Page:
The fence of the yard ended at the track, which was a sorry rutted thread that led to civilization. If we did not brave its puddles, we would see no one. The track led only one way: to us, so travelers did not pass by. My husband had picked the spot for its charm, seclusion, and its proximity to the mountain trails, and had discounted the prudence of living closer to our village. He was especially enamored of the knoll, as if it set us above our neighbors on the flatter plain below. The pond, surrounded by long-needled pine trees, gathered several streams together on the mossy rock shelf behind the house clearing. The water was clear and cold from the mountain runoff. Across from the track, we had a sheep pasture, bordered by stone farm walls wide enough to stop the sheep but not so very high. We grazed the cow in this meadow full of clover, butterweed, thistle, and vetch. Her milk was sweet enough.
One lone apple tree stood in our pasture like a beacon, silhouetted against the blue forests of the upslope at the edge of the fields. My husband and I had planted seven others in a circle we called our orchard on a rolling slope below the barn the first year we were here so that in spring the white blossoms would form a halo. One could feel blessed within such a circle. The deer would often come and help themselves to the low-hanging fruit of the laden branches. My husband would sometimes shoot a buck here for our stew pot, but, as often as not, let them eat, even as he complained when the cider barrels ran low.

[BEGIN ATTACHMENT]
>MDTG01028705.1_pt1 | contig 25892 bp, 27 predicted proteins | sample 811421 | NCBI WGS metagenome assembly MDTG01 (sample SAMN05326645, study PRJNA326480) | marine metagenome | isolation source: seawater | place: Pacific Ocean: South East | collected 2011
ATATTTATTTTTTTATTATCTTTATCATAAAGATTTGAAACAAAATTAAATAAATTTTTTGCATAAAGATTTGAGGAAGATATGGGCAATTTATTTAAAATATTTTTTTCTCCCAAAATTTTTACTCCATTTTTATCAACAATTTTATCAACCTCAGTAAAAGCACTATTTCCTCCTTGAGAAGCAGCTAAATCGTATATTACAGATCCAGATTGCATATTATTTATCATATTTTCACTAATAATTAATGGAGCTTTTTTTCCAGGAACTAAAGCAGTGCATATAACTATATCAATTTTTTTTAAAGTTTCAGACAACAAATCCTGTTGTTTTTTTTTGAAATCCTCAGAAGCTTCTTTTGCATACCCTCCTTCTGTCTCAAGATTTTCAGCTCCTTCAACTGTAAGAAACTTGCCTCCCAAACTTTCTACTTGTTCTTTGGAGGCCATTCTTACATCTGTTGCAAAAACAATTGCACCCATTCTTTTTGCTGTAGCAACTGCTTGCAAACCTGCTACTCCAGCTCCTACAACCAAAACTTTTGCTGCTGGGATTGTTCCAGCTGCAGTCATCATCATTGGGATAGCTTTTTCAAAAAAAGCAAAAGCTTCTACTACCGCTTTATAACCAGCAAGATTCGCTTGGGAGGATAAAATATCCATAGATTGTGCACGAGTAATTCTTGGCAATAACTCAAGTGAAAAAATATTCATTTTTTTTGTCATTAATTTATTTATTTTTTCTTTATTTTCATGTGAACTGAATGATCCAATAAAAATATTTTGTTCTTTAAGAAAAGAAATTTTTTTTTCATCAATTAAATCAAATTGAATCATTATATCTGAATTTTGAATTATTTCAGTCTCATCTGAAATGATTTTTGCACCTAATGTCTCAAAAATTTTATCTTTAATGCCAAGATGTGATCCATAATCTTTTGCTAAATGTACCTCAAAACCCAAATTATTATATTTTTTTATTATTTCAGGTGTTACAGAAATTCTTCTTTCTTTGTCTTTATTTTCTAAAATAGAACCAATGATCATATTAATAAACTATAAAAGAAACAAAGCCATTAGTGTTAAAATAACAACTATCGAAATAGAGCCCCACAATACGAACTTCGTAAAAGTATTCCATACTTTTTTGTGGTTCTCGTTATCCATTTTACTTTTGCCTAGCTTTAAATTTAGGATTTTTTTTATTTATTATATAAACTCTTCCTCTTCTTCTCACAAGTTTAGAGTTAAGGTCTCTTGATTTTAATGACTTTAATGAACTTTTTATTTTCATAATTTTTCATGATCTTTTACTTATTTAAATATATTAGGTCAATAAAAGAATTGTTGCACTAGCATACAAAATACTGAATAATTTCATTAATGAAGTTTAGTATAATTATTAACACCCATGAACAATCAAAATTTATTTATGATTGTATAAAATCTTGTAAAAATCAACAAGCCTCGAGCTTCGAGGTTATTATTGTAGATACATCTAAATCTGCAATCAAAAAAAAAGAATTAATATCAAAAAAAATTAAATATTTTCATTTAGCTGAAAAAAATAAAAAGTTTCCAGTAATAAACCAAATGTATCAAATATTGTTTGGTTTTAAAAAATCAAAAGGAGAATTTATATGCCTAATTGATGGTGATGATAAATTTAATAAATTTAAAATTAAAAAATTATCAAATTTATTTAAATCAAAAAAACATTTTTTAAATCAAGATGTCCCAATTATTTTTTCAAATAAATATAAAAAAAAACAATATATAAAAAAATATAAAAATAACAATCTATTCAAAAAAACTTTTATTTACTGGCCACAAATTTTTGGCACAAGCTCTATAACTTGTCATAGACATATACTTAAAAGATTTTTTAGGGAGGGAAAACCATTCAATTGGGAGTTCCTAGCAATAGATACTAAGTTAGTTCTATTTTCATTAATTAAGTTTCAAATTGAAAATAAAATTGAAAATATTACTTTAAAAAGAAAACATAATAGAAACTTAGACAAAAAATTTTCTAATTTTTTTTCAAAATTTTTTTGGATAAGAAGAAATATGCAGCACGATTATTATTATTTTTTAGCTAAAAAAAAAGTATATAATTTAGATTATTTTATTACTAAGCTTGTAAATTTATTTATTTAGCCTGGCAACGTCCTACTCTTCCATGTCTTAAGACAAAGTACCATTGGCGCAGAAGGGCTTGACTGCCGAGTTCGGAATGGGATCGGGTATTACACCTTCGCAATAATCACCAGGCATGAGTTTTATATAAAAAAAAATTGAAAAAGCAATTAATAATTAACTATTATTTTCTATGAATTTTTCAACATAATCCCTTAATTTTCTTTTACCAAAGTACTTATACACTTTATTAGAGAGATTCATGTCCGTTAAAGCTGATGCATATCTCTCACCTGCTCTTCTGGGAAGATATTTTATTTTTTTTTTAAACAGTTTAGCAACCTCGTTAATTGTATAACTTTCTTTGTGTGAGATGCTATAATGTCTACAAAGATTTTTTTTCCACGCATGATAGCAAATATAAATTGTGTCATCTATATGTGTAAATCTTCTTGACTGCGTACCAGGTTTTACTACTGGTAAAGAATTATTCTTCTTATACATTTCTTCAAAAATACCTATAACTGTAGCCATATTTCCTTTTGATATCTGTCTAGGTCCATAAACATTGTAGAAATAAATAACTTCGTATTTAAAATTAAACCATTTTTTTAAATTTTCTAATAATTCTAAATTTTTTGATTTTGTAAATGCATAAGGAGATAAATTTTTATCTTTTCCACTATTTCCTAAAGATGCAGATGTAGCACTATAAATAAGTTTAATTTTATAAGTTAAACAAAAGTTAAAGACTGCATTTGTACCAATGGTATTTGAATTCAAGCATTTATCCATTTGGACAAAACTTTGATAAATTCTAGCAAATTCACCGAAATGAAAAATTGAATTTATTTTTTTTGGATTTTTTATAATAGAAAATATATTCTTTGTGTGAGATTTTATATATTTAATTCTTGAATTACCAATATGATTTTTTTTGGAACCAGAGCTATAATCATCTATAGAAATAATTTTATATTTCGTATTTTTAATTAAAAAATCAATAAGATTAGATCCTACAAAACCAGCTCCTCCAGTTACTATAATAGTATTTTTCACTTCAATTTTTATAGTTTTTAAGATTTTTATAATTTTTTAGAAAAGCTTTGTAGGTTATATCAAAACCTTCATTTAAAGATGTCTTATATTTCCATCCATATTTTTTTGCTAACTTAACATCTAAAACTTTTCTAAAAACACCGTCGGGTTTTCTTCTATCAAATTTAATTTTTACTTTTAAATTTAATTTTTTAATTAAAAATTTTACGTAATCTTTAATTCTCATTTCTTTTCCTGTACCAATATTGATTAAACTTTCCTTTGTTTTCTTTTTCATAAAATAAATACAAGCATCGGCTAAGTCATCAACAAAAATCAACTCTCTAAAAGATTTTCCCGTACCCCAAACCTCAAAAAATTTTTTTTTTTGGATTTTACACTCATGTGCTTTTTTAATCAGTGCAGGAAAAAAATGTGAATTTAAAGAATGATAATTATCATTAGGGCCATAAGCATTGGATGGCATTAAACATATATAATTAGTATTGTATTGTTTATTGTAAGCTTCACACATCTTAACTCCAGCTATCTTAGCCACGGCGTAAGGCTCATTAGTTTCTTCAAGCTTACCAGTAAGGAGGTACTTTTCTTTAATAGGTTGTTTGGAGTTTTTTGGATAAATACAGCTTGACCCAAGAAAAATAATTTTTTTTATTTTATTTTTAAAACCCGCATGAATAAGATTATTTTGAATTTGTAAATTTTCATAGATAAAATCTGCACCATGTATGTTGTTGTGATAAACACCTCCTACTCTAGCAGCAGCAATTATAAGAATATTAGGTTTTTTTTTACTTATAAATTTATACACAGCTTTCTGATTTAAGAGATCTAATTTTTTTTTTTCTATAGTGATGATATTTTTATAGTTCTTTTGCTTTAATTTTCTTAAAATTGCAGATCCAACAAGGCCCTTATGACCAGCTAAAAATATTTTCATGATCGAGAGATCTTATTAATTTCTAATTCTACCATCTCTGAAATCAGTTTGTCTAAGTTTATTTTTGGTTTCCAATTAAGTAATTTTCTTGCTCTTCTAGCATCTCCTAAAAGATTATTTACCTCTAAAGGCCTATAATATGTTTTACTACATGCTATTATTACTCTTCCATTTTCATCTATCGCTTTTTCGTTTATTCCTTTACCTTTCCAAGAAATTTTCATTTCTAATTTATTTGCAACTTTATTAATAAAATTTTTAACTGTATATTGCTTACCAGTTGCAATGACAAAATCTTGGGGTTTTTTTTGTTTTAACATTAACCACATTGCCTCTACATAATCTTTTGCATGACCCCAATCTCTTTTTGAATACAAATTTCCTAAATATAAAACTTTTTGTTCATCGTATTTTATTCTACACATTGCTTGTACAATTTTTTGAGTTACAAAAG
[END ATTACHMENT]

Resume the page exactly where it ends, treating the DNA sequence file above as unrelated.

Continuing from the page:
Well into the morning, with the children fed a large breakfast and set to their tasks, I hear the footfall above the kitchen, and the pots hanging on the rafters gently sway. Then whistling, like a fife, that gladdens my heart. I had separated the coals on the hearth stone, for soon the day would be warm, but I now scraped them together and put up water in the heavy kettle. I have made flat cakes with Indian meal on a pallet, and we still have maple syrup, March’s harvest. I made a strong tea with the Dutch contraband (we did not drink English tea) in a pot, but when he came down, he went to the cider barrel and took a long draught. I could see I had mistaken the whistling for good humor. He was actually quite distracted and had a look on his face that let me know he would not speak to me. He did not touch or look at me either. Now what?
I asked him if he was well, which clearly annoyed him. He said he would go outside to smoke, which he did. And several hours later, after washing, grinding, chopping, boiling, frying, pouring, pressing, combing, sorting, folding, tending, singing, and answering questions, I called the children and him to dinner. He did not answer, so I went and looked to find him back against the hay, squinting at the sun, his hands clasped behind his head.
“Time for dinner, Sir.” I turned my back to his face as haughtily as I could and flounced away as quickly as I had come.